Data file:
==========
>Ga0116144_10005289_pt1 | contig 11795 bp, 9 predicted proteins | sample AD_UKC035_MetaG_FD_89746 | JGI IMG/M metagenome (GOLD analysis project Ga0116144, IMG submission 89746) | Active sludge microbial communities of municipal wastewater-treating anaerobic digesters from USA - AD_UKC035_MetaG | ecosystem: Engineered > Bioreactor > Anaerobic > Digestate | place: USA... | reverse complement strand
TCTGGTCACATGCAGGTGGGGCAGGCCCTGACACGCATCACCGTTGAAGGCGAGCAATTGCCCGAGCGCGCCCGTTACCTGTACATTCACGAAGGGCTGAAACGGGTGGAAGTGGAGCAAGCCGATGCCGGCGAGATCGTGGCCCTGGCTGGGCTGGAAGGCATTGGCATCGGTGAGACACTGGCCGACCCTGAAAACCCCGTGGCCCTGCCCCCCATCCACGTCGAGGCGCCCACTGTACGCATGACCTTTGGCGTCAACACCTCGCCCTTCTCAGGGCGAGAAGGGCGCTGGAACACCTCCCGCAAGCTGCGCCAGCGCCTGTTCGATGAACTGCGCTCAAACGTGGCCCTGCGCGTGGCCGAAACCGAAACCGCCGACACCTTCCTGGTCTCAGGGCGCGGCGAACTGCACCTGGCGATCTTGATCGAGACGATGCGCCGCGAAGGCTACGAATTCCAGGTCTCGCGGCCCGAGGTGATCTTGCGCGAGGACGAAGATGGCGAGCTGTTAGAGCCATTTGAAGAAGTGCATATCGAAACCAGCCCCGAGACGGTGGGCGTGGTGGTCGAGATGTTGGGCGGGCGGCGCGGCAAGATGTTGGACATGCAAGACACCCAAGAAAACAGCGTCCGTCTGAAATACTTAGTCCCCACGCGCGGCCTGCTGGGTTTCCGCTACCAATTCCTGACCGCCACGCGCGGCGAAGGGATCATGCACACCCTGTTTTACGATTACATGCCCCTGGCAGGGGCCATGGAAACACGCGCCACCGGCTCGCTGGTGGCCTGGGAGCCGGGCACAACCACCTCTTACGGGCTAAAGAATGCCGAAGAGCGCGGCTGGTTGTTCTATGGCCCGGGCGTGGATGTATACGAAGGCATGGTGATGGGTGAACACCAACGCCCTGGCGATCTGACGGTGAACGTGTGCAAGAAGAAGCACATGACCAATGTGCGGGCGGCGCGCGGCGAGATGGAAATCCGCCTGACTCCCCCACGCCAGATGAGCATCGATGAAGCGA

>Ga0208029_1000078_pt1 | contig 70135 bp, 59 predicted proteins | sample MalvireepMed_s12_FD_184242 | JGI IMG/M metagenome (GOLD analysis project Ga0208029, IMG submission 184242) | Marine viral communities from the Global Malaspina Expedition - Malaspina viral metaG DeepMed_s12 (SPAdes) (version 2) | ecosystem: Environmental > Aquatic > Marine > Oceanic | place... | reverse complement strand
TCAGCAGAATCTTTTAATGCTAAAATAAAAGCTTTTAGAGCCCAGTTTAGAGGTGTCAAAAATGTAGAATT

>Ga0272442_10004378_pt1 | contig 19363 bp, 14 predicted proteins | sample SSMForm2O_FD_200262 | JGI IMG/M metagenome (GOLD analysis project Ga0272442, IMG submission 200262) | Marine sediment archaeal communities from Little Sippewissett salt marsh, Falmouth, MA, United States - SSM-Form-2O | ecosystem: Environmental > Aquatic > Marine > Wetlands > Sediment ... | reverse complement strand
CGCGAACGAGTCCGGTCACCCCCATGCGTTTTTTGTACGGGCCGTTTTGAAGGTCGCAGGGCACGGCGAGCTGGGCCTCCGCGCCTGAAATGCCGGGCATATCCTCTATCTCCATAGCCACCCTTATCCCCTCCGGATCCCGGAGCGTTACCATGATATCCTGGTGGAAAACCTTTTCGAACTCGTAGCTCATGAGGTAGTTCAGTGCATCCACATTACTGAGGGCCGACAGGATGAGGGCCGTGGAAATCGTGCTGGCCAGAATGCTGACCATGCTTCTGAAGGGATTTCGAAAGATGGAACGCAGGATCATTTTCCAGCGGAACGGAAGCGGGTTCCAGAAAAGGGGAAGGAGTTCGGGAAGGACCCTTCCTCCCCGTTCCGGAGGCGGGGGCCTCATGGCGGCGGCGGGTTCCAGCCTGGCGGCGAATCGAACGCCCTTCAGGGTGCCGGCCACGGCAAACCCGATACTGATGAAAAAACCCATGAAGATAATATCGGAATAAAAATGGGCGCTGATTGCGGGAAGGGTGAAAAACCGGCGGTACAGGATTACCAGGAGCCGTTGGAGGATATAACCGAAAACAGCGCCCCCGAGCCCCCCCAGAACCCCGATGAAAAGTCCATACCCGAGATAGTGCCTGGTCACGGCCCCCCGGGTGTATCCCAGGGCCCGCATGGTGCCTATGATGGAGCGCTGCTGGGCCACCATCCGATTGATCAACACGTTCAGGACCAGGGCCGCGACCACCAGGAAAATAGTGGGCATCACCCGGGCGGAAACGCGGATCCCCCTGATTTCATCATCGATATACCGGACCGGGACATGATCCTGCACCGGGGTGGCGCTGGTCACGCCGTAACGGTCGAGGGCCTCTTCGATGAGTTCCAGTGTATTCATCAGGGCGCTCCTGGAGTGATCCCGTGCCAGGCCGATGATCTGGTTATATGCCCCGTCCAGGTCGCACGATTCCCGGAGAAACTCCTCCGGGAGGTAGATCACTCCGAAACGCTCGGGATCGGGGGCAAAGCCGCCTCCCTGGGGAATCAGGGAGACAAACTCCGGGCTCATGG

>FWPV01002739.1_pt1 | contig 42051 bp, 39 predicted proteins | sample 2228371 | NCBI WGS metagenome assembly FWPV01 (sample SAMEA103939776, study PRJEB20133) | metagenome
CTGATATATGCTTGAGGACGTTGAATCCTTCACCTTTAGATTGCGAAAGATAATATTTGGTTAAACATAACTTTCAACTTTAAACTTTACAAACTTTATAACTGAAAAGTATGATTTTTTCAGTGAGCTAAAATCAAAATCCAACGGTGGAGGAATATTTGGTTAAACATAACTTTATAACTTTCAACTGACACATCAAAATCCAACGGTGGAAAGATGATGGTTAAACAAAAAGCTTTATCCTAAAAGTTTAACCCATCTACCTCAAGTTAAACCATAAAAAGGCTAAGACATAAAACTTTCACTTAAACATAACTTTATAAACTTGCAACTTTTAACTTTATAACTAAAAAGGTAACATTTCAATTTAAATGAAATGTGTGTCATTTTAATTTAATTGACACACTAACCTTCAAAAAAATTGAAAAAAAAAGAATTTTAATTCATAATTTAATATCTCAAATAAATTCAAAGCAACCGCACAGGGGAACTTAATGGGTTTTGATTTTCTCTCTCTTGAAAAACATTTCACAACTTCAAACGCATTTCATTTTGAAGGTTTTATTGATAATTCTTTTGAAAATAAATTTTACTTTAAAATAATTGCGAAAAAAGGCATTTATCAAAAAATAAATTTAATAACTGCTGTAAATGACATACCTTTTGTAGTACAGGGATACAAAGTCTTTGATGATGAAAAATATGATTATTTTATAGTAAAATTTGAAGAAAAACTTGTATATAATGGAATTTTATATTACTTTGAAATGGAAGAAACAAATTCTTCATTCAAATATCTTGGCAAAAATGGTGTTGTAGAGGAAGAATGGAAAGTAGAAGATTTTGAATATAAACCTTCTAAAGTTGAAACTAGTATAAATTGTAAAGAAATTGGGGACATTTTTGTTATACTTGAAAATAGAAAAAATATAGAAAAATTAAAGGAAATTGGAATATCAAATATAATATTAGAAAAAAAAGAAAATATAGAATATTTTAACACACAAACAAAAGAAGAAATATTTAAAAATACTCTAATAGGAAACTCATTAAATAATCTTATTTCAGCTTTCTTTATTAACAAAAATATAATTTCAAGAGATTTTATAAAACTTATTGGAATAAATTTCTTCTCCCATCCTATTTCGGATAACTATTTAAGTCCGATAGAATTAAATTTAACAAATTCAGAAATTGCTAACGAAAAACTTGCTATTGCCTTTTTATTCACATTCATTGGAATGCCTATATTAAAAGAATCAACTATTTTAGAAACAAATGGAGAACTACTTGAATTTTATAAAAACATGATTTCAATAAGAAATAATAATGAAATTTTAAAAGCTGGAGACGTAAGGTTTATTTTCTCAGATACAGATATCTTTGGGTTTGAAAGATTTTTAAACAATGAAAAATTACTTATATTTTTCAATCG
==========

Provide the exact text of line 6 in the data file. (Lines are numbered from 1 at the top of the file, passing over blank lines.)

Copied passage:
CGCGAACGAGTCCGGTCACCCCCATGCGTTTTTTGTACGGGCCGTTTTGAAGGTCGCAGGGCACGGCGAGCTGGGCCTCCGCGCCTGAAATGCCGGGCATATCCTCTATCTCCATAGCCACCCTTATCCCCTCCGGATCCCGGAGCGTTACCATGATATCCTGGTGGAAAACCTTTTCGAACTCGTAGCTCATGAGGTAGTTCAGTGCATCCACATTACTGAGGGCCGACAGGATGAGGGCCGTGGAAATCGTGCTGGCCAGAATGCTGACCATGCTTCTGAAGGGATTTCGAAAGATGGAACGCAGGATCATTTTCCAGCGGAACGGAAGCGGGTTCCAGAAAAGGGGAAGGAGTTCGGGAAGGACCCTTCCTCCCCGTTCCGGAGGCGGGGGCCTCATGGCGGCGGCGGGTTCCAGCCTGGCGGCGAATCGAACGCCCTTCAGGGTGCCGGCCACGGCAAACCCGATACTGATGAAAAAACCCATGAAGATAATATCGGAATAAAAATGGGCGCTGATTGCGGGAAGGGTGAAAAACCGGCGGTACAGGATTACCAGGAGCCGTTGGAGGATATAACCGAAAACAGCGCCCCCGAGCCCCCCCAGAACCCCGATGAAAAGTCCATACCCGAGATAGTGCCTGGTCACGGCCCCCCGGGTGTATCCCAGGGCCCGCATGGTGCCTATGATGGAGCGCTGCTGGGCCACCATCCGATTGATCAACACGTTCAGGACCAGGGCCGCGACCACCAGGAAAATAGTGGGCATCACCCGGGCGGAAACGCGGATCCCCCTGATTTCATCATCGATATACCGGACCGGGACATGATCCTGCACCGGGGTGGCGCTGGTCACGCCGTAACGGTCGAGGGCCTCTTCGATGAGTTCCAGTGTATTCATCAGGGCGCTCCTGGAGTGATCCCGTGCCAGGCCGATGATCTGGTTATATGCCCCGTCCAGGTCGCACGATTCCCGGAGAAACTCCTCCGGGAGGTAGATCACTCCGAAACGCTCGGGATCGGGGGCAAAGCCGCCTCCCTGGGGAATCAGGGAGACAAACTCCGGGCTCATGG